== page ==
Monday, April 27

Trying hard not to stare

It was a decent start to the new week, with the shuttle from Medford and then an M-3 single seat on the 6:56 from Ronkonkoma to Flatbush Avenue.  I’m really hoping there’ll be M-3’s on the 6:56 this week.  It actually seems to alternate from week to week, for reasons I don’t understand.  Perhaps something related to maintenance schedules.  Anyway, it was an easy ride on the 6:56, mostly spent reading.  The woman who always seems to spend a half-hour or more applying cosmetics sat across the aisle from me, but she was so busy with school lesson plans – for the 7- or 8-year olds she teaches, who surely don’t care about the state of her makeup – that she only was able to spend a few minutes on her face.  Hopefully the rug rats won’t scream in terror!  (Actually, she looks fine bare-faced).  What didn’t look quite so fine was a 50ish woman who was standing across from me on the 5 train from Atlantic to Fulton.  One of her ears was severely deformed, basically just a few fleshy protrusions with no “ear-like” character.  It created an awkward situation for me because of course it would’ve been greatly impolite to have stared, but it was very hard not to stare.  I had to make a conscious effort to look elsewhere.

I got to Penn pretty quickly after work, via a crowded 3 from Fulton.  As I was walking through the main LIRR concourse, not far from the McDonald’s, a skell asked me for money so he could get a “double cheeseburger.”  Say what?  I’m sorry, that’s being rather pushy.  If you’re going to pass the hat, actually a battered paper coffee cup in his case, you ought to be satisfied with a single hamburger.  Or something else from the Dollar Menu.  I got the 5:22 to Ronkonkoma, which didn’t seem too crowded when the doors first opened but which quickly filled up and was packed by the time we got underway.  In the mid-consist car where I sat, I saw what must’ve been one of the longest Baby Elephant Walks ever seen on a non-summer-Friday train.  An older woman sat next to me, and while she spent most of the trip on her cell phone she didn’t talk too loudly and my iPod drowned out the chatter.  It was a nice ride indeed, for not only were there no delays, but I also got an all-time high score on Tetris: 137,251 to be precise, almost 20,000 in excess of my previous high.  While waiting for the shuttle at Ronkonkoma I had one more episode of Trying Not to Stare (amazing that this happened twice in one day!)  There was a couple in their 20’s waiting for the shuttle, and the woman, who was wearing a tank top, had these ugly raised red splotches all over her arms.  It must’ve been some sort of skin disease.  Fortunately, it was easy to avoid staring, what with there being a lot of room on the platform.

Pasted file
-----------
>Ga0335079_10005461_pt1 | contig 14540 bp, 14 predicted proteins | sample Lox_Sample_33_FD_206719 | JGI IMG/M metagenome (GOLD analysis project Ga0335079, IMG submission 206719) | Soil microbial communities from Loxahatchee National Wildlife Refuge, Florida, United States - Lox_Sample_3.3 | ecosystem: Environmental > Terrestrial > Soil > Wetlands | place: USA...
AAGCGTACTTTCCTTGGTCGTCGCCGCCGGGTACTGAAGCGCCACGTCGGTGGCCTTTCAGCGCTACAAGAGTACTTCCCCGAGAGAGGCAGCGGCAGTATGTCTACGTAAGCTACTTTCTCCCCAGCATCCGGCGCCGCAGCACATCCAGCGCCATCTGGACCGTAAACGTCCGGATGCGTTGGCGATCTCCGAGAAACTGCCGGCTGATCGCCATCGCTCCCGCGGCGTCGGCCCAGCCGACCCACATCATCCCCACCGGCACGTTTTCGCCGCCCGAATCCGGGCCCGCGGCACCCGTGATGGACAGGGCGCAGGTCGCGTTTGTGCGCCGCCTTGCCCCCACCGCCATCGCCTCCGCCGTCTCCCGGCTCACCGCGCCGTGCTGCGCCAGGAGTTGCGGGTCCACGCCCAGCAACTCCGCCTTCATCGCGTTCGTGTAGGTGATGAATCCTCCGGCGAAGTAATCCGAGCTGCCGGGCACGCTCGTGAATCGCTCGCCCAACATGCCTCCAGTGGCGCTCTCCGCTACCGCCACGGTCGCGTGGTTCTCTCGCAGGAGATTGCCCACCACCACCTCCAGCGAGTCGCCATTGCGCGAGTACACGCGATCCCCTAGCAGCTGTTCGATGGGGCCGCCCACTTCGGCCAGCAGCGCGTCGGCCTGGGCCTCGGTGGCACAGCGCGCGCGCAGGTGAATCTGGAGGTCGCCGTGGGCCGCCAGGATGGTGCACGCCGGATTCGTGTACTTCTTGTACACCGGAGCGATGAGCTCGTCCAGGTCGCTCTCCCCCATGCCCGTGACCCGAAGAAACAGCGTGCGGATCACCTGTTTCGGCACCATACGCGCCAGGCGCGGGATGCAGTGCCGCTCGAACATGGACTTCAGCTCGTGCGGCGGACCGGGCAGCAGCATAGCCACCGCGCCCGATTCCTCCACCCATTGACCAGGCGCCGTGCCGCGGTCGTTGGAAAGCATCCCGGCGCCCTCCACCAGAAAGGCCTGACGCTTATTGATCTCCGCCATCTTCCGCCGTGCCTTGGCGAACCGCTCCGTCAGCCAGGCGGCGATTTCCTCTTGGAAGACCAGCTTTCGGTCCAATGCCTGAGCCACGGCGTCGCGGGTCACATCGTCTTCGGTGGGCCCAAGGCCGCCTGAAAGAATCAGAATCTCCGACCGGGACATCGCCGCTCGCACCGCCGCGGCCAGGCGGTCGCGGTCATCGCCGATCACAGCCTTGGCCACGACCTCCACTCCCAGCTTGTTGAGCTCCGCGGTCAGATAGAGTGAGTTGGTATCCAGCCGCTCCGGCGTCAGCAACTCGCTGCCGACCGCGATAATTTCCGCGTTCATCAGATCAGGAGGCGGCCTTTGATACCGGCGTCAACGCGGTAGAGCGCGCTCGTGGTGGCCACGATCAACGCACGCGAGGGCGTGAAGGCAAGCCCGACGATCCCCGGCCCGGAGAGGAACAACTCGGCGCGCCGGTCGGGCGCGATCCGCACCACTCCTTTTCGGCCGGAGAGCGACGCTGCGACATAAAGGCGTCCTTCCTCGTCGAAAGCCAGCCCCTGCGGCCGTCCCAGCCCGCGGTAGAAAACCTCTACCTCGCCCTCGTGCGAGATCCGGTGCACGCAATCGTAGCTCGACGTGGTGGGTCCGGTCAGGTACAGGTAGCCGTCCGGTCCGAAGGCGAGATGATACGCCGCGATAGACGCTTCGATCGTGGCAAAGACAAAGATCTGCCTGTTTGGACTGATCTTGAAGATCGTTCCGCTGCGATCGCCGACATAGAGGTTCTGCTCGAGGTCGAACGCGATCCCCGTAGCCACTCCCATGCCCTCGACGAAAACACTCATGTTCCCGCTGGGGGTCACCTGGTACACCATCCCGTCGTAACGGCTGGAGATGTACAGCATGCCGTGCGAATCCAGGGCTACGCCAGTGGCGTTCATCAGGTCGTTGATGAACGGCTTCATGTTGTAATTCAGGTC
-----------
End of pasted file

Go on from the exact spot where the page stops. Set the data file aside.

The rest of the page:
Gym: a distinctively unsuccessful outing. Maybe I was worn out from the hard work I’d done on the weekend, maybe it was just an off day.  I ran one mile on the treadmill at 5.6 mph, I had wanted to do two miles but just didn’t have the energy to do more than one.  Next, I started ellipting, hoping to do 20 minutes, but I had so little energy I gave up just shy of the 12-minute mark.  Between the running and ellipting I did about 22 minutes’ worth of exercising, which isn’t much, but I suppose is sort of acceptable when added to yesterday’s 60 minutes.

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Published in: on April 28, 2009 at 2:41 am  Comments (4)  

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4 CommentsLeave a comment

  1. You’re a fascinating human being. There’s really no other way to say it. Keep up the good work!

  2. Thanks!

  3. The red splatches on the arms of that woman was most likely Psoriasis. It is very hard for anyone such as myself who has it to allow others to see, so I say good for her that she was not so embarrased that she displayed it. Shame asses like you have to judge her for it. Hmmmm….

  4. I was hardly judging the woman for her skin condition, obviously it wasn’t her fault, all I’m saying is that when faced with someone having a visible, disfiguring condition there’s a natural tendency to look. It then takes conscious effort not to be impolite and look.

    By the way, I’ve seen psoriasis before, what this woman had did not seem to be it, but that doesn’t really matter.


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